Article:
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Indonesia’s Constitutional Court Upholds Widodo Election Victory

  • Kate Lamb

Indonesian president-elect Joko Widodo (l) and his running mate Jusuf Kalla wave to the media at a press briefing in the garden of his home in Jakarta, Aug. 21, 2014.

Indonesian president-elect Joko Widodo (l) and his running mate Jusuf Kalla wave to the media at a press briefing in the garden of his home in Jakarta, Aug. 21, 2014.

After more than a month of uncertainty, Indonesia’s Constitutional Court has upheld the official election results, clearing the way for Jakarta Governor Joko Widodo to take over as Indonesia’s next head of state. Kate Lamb reports from Jakarta.

The Indonesian capital was on edge before the court decision, following a controversial election in which both candidates declared themselves the winner.

Thousands of protesters gathered on the streets near the court and police briefly used water cannons and tear gas to keep them at bay. At least eight people were injured.

The official tally of the July presidential election showed that Jakarta Governor Joko Widodo won with 53.15 percent of the vote, but his rival Prabowo Subianto defiantly refused to concede.

Charging there was widespread electoral fraud, the ex-army general lodged an appeal with the Constitutional Court.

But Constitutional Court Chairman Hamdan Zoelva announced late Thursday the court has rejected the challenge to have the election result overturned.

After the decision, Prabowo's campaign team acknowledged the court’s ruling was final, but said they did not accept it was just.

Earlier, the Prabowo camp suggested it might pursue alternative legal avenues, including at the Supreme Court and in a parliamentary hearing.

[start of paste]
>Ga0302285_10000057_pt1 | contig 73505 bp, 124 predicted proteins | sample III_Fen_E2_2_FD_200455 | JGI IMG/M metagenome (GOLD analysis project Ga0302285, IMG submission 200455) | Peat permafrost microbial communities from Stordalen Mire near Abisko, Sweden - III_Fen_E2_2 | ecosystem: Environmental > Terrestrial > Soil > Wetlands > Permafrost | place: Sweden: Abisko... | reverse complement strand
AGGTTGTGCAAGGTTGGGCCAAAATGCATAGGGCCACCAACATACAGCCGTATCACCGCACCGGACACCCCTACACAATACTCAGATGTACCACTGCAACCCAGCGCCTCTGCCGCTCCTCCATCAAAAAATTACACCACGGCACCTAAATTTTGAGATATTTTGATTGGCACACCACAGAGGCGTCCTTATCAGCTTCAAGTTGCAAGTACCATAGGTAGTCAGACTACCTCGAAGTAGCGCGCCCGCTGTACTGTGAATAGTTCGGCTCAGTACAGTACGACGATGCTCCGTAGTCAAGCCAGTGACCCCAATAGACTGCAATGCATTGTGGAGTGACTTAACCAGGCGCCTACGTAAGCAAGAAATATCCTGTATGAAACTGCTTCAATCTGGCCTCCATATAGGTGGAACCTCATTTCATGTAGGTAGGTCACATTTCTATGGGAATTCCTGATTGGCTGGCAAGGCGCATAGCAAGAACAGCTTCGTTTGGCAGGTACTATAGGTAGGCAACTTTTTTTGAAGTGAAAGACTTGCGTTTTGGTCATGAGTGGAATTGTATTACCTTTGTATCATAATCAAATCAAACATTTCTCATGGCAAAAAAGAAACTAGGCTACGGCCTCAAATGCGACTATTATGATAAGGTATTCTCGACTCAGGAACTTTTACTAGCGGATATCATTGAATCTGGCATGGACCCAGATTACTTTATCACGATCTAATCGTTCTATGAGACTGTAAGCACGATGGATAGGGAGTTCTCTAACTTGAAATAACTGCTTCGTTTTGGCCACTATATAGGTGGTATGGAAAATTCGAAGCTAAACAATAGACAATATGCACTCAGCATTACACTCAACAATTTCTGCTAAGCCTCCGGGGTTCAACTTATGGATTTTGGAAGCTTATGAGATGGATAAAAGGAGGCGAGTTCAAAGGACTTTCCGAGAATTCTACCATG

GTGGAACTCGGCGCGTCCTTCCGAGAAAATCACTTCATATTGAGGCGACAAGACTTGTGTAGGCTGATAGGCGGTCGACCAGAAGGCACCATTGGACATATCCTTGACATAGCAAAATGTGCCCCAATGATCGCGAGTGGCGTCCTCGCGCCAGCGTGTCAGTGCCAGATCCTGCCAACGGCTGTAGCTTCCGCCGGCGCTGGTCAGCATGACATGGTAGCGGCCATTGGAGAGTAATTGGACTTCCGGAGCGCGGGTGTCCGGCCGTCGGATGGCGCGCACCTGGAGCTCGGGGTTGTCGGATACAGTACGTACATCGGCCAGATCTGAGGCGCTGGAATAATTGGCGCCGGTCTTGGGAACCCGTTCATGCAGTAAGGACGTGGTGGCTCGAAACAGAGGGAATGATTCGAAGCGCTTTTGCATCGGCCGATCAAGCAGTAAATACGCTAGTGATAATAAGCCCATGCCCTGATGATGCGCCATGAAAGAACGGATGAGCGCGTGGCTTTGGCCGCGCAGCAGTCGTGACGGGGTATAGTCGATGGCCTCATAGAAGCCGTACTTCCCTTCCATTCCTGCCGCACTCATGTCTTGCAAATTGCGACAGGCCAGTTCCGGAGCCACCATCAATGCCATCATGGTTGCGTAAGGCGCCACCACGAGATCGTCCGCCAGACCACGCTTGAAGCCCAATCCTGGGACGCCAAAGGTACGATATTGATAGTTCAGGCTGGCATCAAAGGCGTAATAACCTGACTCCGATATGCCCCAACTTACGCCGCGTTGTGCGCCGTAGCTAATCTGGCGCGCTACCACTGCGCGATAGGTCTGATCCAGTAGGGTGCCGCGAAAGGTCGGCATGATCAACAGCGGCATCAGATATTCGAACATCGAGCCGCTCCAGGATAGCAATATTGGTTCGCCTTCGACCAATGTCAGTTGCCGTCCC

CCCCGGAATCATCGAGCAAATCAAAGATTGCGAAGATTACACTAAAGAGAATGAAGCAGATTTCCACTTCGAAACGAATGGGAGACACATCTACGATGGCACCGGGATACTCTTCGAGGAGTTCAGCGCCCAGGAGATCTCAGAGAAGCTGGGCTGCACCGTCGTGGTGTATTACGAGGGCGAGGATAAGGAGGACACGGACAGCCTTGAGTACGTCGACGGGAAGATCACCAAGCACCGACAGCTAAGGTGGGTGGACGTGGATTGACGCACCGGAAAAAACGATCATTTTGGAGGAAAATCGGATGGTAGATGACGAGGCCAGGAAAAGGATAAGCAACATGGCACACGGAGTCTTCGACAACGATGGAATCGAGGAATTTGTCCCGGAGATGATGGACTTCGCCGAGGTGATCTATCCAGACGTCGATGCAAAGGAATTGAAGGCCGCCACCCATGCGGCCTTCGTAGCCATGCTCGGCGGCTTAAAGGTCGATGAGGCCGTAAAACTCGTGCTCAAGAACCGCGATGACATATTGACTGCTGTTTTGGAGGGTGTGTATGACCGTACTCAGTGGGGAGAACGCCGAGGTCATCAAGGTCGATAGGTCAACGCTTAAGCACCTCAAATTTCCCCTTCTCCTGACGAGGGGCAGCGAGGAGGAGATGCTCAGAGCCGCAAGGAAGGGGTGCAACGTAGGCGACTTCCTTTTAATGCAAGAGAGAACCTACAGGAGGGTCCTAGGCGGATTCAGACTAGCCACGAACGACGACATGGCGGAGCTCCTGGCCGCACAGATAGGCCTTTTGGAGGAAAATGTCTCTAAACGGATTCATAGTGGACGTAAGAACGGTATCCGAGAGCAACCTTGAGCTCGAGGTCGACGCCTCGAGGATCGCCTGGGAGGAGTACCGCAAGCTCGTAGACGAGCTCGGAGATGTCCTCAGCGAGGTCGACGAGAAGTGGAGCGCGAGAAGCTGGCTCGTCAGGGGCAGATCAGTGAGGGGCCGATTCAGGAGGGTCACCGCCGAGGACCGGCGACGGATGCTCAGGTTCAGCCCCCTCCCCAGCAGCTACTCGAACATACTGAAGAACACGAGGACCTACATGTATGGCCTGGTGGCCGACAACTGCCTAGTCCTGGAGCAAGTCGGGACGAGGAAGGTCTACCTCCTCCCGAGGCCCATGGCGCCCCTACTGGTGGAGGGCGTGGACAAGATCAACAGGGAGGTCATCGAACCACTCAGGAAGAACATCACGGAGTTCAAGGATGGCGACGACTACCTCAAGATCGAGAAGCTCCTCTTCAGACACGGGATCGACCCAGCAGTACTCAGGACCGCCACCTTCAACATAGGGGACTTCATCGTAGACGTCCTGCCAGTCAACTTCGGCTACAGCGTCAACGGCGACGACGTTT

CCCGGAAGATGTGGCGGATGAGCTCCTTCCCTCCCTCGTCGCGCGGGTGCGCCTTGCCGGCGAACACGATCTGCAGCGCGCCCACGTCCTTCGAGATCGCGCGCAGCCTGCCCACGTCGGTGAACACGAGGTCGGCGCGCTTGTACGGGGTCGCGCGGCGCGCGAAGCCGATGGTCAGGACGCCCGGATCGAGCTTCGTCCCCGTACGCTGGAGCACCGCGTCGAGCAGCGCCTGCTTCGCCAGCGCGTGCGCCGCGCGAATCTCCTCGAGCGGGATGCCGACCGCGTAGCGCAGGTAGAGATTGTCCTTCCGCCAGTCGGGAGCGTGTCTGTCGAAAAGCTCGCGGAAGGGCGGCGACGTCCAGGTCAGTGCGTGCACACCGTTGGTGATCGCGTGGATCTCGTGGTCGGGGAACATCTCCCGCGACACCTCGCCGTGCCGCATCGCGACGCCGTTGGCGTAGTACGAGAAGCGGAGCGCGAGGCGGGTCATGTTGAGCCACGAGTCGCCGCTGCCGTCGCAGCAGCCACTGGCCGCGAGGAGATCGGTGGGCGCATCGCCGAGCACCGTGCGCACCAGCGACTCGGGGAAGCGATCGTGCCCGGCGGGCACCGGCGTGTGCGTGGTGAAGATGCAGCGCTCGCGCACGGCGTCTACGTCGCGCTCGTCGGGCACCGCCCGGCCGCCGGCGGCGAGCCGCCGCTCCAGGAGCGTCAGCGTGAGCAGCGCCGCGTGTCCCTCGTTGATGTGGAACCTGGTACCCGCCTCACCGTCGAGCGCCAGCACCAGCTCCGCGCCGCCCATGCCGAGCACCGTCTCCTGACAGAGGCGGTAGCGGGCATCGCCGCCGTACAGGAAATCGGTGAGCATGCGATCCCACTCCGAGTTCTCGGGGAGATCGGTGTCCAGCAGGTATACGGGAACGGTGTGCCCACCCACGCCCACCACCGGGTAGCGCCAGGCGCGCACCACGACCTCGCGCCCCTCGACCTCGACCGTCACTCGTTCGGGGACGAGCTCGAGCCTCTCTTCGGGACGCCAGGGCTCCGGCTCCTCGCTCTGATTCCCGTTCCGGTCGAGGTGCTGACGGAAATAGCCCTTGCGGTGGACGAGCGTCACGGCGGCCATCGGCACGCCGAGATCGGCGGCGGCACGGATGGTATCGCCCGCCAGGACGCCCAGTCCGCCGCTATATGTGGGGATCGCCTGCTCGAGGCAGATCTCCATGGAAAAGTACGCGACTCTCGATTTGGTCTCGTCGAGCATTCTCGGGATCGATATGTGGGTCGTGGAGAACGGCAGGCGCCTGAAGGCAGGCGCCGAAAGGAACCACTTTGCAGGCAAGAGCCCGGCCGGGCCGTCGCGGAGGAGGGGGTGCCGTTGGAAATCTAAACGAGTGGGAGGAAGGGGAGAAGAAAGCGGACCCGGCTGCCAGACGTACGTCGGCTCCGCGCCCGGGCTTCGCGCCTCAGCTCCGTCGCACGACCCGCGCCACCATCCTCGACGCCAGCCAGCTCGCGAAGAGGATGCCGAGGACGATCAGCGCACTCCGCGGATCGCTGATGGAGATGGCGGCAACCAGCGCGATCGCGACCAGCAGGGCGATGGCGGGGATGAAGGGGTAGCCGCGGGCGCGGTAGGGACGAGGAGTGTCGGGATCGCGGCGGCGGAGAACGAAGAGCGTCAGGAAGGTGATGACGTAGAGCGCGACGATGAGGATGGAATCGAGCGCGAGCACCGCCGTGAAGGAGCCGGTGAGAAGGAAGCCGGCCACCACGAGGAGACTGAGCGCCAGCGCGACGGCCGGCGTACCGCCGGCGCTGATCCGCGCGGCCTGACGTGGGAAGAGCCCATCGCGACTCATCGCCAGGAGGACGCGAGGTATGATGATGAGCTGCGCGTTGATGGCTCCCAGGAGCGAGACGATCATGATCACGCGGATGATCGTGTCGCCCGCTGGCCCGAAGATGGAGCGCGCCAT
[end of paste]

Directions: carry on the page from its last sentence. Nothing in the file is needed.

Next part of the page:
Prabowo and his running mate Hatta Rajasa did not appear at the news conference. The losing presidential candidate was reportedly visiting people hurt in Thursday's scuffle outside the court.

With the court ruling, Widodo is expected to take office on October 20 as the new leader of the world’s third-largest democracy.

The election dispute has been seen as a key test for the Indonesian judiciary, after the former chief of the Constitutional Court was jailed in June for accepting bribes.

Over the course of the proceedings, many analysts and academics perceived Prabowo’s case as legally flimsy, given the failure to present sufficient evidence and convincing witnesses.

For example, one witness was forced to admit he did not see first hand what he had alleged, reading it only in a newspaper.

Some analysts have argued that Prabowo’s dogged and protracted battle could be more about saving face. This was the third time he has campaigned for president and he has expended a huge amount of energy and money into his presidential ambitions.

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